This article analyses a popular survey on national identity in Poland. However, the analysis of the survey is a pretext to remind one of the limitations of crude quantitative methods and to look at the Polish national identity itself. The article shows that the survey questions are far from unambiguous, and respondents might attribute different meanings to them. The survey does not “measure” national identity existing in the world, rather it serves to maintain the hegemonic concept of Polishness. It diminishes the significance of Catholicism and the perceived biological dimension of Polishness. It ignores public sentiment linking Whiteness and Polishness, contributing to maintaining the dominant image of Polishness as free of racism. Under the guise of objective research, the survey is one of the elements sustaining the image of a relatively open and inclusive Polishness. Referring to my own qualitative research and recent literature on the topic, I argue that Polish identity must be seen in terms of selective racism without racism—that is, it is an identity based on racial premises but which at the same time neglects its racial character.
Irish Travellers are a traditionally nomadic ethnic minority indigenous to Ireland. Although recognized as an ethnic minority in adjacent jurisdictions, the Irish state persistently and explicitly denied recognizing Travellers’ separate ethnicity and pursued assimilationist policies designed to eradicate Travellers’ differences. However, in the late 1980s and 1990s, the state recognized the structural disadvantage and social stigma to which Travellers are subjected, naming them as a protected group in equality legislation, as well as laws addressing incitement to hatred. Through these interventions, the state afforded Travellers rights on the basis of their collective identity as Travellers, while continuing to deny their ethnicity. After sustained campaigning, Traveller ethnicity was recognized by the prime minister of Ireland in 2017. This article explores the reasoning behind, and legal significance of, that statement of recognition in Ireland.1 We outline the evidence in support of ethnic recognition as a prelude to addressing the question of whether recognition is likely to afford the community any additional rights. We conclude that this is unlikely given the protections afforded to the group prior to ethnic recognition, though we argue that recognition may give the community a firmer basis for arguing for the activation of these preexisting rights.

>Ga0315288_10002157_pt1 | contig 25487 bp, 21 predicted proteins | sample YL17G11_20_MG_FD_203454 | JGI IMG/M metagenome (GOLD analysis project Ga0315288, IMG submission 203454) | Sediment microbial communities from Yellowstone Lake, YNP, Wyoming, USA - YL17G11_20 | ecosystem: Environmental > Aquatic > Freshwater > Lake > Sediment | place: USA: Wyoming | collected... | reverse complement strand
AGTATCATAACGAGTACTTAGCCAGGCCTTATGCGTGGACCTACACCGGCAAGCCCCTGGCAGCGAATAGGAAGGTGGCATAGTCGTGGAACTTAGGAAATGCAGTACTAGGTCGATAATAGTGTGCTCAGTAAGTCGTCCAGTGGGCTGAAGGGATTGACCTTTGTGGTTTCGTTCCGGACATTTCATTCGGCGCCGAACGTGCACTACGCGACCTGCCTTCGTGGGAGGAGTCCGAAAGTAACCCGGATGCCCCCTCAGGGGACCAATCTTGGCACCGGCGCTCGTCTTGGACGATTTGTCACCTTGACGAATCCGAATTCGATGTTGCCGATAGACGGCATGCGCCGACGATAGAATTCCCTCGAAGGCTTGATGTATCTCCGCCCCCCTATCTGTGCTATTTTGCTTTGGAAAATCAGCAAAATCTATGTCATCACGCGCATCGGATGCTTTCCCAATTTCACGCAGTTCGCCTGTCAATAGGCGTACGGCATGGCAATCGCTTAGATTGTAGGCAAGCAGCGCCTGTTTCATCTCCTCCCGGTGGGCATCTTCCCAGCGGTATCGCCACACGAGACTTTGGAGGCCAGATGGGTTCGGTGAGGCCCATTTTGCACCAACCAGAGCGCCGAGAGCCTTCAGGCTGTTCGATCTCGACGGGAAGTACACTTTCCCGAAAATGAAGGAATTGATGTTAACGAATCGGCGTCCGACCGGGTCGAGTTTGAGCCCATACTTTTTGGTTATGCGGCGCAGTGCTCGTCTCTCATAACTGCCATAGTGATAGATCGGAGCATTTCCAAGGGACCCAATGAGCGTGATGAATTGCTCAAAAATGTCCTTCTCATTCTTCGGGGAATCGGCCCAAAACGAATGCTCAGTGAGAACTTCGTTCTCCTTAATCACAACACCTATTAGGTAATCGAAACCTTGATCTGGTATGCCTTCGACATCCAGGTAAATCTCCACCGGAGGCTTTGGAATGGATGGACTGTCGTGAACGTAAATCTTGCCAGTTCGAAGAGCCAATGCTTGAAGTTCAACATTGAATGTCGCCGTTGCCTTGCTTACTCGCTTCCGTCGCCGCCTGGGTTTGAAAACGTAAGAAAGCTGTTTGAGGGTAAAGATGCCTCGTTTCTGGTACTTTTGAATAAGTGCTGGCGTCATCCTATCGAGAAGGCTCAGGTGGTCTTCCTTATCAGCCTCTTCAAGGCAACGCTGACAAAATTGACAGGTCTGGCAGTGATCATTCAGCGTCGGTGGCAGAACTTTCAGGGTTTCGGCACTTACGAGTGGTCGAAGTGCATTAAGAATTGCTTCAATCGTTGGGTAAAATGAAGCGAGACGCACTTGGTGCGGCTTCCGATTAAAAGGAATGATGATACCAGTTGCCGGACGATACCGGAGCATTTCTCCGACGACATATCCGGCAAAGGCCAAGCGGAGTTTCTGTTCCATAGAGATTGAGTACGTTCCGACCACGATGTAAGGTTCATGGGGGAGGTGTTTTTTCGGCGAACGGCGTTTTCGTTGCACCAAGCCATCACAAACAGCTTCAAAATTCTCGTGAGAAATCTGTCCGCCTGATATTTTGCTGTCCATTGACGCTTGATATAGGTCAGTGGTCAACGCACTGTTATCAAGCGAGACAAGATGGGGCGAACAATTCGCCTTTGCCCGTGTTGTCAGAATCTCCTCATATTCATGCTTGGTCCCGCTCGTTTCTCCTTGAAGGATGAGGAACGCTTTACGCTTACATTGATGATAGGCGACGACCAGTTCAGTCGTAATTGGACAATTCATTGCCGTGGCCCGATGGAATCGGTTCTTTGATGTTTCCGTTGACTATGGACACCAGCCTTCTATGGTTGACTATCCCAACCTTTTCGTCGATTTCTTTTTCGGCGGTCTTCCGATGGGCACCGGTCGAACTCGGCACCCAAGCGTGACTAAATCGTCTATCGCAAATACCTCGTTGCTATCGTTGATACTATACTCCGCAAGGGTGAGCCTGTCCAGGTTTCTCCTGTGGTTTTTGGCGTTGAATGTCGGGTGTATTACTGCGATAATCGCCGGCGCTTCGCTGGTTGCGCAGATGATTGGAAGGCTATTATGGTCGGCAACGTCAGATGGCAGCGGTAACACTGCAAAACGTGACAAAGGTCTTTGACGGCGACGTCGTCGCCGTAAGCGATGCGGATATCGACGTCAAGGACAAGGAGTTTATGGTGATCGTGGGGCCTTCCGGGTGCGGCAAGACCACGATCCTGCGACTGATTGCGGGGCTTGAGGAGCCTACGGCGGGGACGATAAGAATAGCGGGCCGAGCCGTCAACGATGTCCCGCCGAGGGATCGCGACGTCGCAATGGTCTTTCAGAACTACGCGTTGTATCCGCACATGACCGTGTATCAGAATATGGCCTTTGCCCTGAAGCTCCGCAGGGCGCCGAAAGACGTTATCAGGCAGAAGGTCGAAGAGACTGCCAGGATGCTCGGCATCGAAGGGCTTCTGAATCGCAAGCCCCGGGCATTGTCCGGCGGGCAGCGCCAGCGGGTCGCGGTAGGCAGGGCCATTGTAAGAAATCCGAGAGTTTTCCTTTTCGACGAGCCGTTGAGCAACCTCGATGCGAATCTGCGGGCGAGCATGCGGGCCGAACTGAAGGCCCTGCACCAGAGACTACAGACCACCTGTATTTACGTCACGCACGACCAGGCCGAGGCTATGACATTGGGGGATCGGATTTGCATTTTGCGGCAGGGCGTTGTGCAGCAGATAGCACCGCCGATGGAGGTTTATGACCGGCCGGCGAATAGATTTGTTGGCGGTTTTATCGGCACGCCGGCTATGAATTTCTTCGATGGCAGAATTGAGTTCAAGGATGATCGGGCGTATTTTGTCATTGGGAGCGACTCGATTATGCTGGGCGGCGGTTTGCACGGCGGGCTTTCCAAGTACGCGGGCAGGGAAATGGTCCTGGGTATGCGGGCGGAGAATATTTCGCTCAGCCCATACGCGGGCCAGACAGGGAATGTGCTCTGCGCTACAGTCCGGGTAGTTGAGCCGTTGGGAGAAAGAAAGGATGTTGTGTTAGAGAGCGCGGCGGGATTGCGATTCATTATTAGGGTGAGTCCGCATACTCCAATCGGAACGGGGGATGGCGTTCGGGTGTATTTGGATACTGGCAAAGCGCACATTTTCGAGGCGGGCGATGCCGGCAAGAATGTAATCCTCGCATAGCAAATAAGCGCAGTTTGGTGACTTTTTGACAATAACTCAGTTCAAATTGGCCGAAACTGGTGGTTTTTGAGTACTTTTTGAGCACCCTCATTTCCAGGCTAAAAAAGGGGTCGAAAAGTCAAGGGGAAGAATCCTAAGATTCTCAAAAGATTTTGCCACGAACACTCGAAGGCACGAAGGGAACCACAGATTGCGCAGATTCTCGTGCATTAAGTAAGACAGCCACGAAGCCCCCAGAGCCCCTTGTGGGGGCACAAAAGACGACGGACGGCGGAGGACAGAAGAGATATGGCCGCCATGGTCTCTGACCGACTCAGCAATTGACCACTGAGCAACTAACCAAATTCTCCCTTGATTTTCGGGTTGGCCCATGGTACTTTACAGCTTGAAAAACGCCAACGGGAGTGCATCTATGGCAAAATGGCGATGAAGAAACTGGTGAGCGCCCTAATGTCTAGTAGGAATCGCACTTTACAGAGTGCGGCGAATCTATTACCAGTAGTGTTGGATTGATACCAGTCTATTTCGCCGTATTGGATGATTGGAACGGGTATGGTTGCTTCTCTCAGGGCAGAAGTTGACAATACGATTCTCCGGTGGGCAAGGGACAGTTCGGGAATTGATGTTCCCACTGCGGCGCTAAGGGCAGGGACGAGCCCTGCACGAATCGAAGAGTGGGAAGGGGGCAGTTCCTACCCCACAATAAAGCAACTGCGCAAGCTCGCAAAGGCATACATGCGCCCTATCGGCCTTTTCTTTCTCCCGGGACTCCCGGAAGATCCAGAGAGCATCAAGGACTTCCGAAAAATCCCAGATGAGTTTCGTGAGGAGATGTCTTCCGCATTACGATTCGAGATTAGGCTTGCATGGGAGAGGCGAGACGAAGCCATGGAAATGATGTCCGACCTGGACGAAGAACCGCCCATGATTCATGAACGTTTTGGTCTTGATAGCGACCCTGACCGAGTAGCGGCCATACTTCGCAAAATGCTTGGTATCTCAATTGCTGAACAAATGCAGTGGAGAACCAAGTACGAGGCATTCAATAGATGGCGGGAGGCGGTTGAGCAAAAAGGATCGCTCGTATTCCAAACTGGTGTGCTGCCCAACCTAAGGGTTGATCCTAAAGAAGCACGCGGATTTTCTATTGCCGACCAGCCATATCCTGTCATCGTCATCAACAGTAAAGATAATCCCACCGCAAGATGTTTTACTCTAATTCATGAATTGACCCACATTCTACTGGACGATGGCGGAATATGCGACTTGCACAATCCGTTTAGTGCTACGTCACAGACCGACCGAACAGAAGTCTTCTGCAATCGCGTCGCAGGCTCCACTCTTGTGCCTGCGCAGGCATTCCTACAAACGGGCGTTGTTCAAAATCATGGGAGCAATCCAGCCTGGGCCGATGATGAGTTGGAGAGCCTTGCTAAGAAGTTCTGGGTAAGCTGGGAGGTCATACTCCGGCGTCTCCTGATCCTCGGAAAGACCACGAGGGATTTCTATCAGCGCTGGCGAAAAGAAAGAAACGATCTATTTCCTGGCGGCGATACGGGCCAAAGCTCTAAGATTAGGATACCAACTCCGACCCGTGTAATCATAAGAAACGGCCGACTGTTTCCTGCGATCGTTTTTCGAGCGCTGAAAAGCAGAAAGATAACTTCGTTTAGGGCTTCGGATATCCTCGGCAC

As the global Movement for Black Life continues its demands to end state violence in the USA and abroad, black feminists have cast motherhood as a radical site of political resistance. This chapter historicises popular and scholarly rhetorics of black mothering by returning to earlier black feminist voices from the 1970s and 1980s. In doing so, this chapter points to the theoretical contours and elisions undergirding canonical and contemporary black feminist treatments of motherhood and family. Through close reading of personal reflections by black mothers and writers Martha Southgate and Alice Walker, the author argues for theorists to reassess motherhood’s celebrated status in black feminist discursive landscapes and begin rethinking motherhood as a burdensome site of gendered labour and psychic antagonism in the intimate spheres of black women’s lives.